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Credit: CNN

According to the BBC, a Malawian woman is campaigning to end a tradition where men are paid to have sex with girls as young as 10 years old, as part of a Malawian sexual initiation ritual.

The men known as “hyenas” are paid by the village elders to have sex with the girls shortly after their first menstruation.

In July, the BBC reported on the story of Eric Aniva a so-called pre-eminent hyena in his village.

“Some girls are just 12 or 13 years old, but I prefer them older. All these girls find pleasure in having me as their hyena. They actually are proud and tell other people that this man is a real man, he knows how to please a woman, ” said Aniva.

The initiation is supposed to symbolise the girls’ transition from childhood to womanhood.

Its also said to provide sexual “cleansing” and if the girl refuses it’s believed that some disease or fatal misfortune will follow her family.

I was so shocked and disturbed to learn about this practice.  After all, I am a woman myself and my younger sister is just fifteen years old.  I can’t even imagine this happening to her.

Also, I remember the pain, confusion and even embarrassment of getting my period – not a happy memory.

Natasha Annie Tonthola tells the BBC she was only 13 years old when she went through this ritual.

We were told that we were going to learn about womanhood, and to be honest I was excited. So was every other girl.”

“On the last day one of the female elders told us that we had reached the final part of the process. She said a hyena was coming to visit us. “Don’t worry, I’m not talking about an animal,” she said. “I’m talking about a man.”

“But we didn’t actually know what a hyena is, or what he was going to do. They don’t tell you he’s going to have sex with you.”

“We each had a piece of cloth and we were told to put it on the floor. We were told that it was time to show that we knew how to treat a man, that we knew what to do for our future husbands. Then we were blindfolded.”

“You’re not supposed to show you’re scared, you’re not supposed to show you don’t know what’s happening to you.”

“The man comes, and he tells you to lie down, you open your legs and he does what he does. We weren’t allowed to know who the man was – only the elders know.”

“We were young girls, so we were tense, and this man would push our legs open. I found it painful. When he finished, I was relieved. The female elder came in and said, “Congratulations, you have finished the initiation ceremony, and you are a woman now.”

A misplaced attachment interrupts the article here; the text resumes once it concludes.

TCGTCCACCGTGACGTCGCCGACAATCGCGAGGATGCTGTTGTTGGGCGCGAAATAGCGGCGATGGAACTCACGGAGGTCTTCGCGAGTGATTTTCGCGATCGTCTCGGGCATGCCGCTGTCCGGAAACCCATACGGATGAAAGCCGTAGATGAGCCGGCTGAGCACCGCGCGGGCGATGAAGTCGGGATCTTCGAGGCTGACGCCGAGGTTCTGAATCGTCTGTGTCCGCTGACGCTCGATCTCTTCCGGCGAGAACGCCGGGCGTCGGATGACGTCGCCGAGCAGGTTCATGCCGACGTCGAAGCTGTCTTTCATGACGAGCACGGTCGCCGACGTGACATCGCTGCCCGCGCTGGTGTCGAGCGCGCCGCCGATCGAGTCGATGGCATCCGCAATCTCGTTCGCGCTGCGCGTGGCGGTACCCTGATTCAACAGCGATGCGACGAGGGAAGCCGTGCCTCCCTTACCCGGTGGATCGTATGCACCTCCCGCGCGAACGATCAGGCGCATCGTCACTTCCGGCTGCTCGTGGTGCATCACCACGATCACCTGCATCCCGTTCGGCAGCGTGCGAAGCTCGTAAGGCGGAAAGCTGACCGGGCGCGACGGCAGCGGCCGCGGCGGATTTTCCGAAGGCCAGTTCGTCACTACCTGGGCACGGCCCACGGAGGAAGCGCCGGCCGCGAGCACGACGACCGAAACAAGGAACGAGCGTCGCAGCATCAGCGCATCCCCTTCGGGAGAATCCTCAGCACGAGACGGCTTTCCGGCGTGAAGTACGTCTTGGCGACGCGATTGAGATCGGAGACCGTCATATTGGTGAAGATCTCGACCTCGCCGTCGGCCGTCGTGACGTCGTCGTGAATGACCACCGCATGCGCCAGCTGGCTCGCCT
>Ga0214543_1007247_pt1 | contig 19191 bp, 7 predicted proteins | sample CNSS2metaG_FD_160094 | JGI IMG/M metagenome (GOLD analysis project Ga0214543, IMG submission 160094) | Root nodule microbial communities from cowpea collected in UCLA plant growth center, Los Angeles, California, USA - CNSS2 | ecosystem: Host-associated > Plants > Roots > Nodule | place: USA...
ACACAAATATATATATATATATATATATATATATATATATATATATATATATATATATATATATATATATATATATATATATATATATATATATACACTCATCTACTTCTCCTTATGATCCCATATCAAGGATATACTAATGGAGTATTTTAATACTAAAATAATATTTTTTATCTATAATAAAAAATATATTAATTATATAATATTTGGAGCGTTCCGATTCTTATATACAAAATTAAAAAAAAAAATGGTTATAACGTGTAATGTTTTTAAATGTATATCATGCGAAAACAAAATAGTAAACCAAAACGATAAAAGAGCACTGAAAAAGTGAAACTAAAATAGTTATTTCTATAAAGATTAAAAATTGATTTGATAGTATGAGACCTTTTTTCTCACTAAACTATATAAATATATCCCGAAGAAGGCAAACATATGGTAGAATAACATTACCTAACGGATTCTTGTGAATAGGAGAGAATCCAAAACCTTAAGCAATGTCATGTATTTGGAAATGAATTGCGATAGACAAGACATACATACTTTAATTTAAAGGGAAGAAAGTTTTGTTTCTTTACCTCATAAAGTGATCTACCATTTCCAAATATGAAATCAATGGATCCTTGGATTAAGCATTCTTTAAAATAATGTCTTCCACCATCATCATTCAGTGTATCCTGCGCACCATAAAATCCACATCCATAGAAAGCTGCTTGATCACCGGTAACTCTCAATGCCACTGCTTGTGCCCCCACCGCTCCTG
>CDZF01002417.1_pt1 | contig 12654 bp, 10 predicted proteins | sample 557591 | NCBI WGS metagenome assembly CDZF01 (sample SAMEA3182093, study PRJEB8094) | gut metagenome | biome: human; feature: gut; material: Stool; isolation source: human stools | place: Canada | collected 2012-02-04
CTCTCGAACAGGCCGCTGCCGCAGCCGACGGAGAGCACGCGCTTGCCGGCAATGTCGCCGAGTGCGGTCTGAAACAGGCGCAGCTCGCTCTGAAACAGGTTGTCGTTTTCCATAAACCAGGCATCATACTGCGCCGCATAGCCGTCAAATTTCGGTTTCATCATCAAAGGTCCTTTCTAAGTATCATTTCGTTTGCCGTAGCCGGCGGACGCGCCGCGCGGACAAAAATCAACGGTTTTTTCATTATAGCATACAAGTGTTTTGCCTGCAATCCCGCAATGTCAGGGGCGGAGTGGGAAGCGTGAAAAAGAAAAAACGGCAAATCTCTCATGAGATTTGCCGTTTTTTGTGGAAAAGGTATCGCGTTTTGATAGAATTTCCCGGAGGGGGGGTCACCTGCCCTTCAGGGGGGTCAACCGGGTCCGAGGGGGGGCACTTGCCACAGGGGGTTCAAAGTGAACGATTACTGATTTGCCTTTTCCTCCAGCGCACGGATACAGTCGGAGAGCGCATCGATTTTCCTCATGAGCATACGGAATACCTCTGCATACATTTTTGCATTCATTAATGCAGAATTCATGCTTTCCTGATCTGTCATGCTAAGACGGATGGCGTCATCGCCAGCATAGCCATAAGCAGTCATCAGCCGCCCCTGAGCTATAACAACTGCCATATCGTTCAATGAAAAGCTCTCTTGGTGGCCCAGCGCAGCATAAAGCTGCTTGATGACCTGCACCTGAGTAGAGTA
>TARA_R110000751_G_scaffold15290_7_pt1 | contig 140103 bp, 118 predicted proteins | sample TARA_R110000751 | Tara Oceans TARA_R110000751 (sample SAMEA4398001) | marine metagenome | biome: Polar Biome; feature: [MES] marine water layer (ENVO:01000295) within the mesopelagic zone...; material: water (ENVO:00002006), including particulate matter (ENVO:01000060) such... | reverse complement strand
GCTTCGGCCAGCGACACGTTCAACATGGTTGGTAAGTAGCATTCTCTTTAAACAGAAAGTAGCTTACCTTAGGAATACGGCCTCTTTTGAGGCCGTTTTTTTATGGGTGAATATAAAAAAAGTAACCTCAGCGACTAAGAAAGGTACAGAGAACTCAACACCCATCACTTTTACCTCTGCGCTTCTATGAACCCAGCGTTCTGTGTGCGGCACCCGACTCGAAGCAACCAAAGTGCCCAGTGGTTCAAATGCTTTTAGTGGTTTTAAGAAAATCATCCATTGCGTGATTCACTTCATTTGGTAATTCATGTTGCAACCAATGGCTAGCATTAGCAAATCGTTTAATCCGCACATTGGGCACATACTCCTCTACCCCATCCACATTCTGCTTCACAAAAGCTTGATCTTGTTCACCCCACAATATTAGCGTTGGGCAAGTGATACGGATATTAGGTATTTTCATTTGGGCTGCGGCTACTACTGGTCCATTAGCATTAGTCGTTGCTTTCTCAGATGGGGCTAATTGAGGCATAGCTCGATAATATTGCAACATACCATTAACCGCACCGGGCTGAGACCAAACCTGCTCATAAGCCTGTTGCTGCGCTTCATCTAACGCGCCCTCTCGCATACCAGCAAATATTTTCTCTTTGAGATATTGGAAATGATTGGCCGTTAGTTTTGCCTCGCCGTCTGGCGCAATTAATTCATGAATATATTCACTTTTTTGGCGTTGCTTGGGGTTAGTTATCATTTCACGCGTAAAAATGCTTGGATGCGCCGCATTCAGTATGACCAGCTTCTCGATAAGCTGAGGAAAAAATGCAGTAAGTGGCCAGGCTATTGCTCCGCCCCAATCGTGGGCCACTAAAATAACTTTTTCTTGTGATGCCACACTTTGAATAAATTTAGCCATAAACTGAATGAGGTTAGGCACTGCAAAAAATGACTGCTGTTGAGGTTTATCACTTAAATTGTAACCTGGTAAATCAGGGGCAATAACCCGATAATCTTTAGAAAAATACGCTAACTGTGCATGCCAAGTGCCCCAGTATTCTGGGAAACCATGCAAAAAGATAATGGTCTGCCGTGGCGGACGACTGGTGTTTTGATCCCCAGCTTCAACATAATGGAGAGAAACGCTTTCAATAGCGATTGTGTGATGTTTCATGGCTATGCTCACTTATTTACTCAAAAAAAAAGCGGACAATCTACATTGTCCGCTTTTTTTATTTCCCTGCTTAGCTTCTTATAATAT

“Many girls think this is normal because we are in a way brainwashed, we think it is OK because it is tradition.”

“But the hyena didn’t use protection and some of the girls got pregnant.

Years later, Tonthola started a community based organisation to keep girls in school by fighting against early marriage and teenage pregnancy, and educating people about HIV/AIDS, sexual reproductive health and rituals and traditions like the “hyenas” which puts girls at risk.

Some communities have listened and stopped the practice of “hyenas”. But naturally, there has been opposition.

“In some communities they told us: “Just because you are educated, doesn’t mean that you should tell us what to do. These traditions and customs have existed for time immemorial, and we’ve practised them for ages without any harm,” says Tonthola.

The Jamaican reality

I don’t know about any institutionalized sexual initiation ritual in Jamaica that could be compared to the Malawians’ BUT there does exist an upsetting mindset that is undeniably similar.

Although this is a sickening reality, not often spoken about, we know of a culture that preys on young girls.  This is quietly perpetrated by older men – whether they are strangers, family friends or even relatives.

Nothing will change unless communities shout a unified and decided “No!” to this culture.

The conversation about sex cannot be the responsibility of just the school.  Its everyone’s business.

Then, our girls will be able to differentiate between sex as a rite vs. sex as a right.

You can read the original stories here:

http://www.bbc.com/news/magazine-37431005

http://www.bbc.com/news/magazine-36843769

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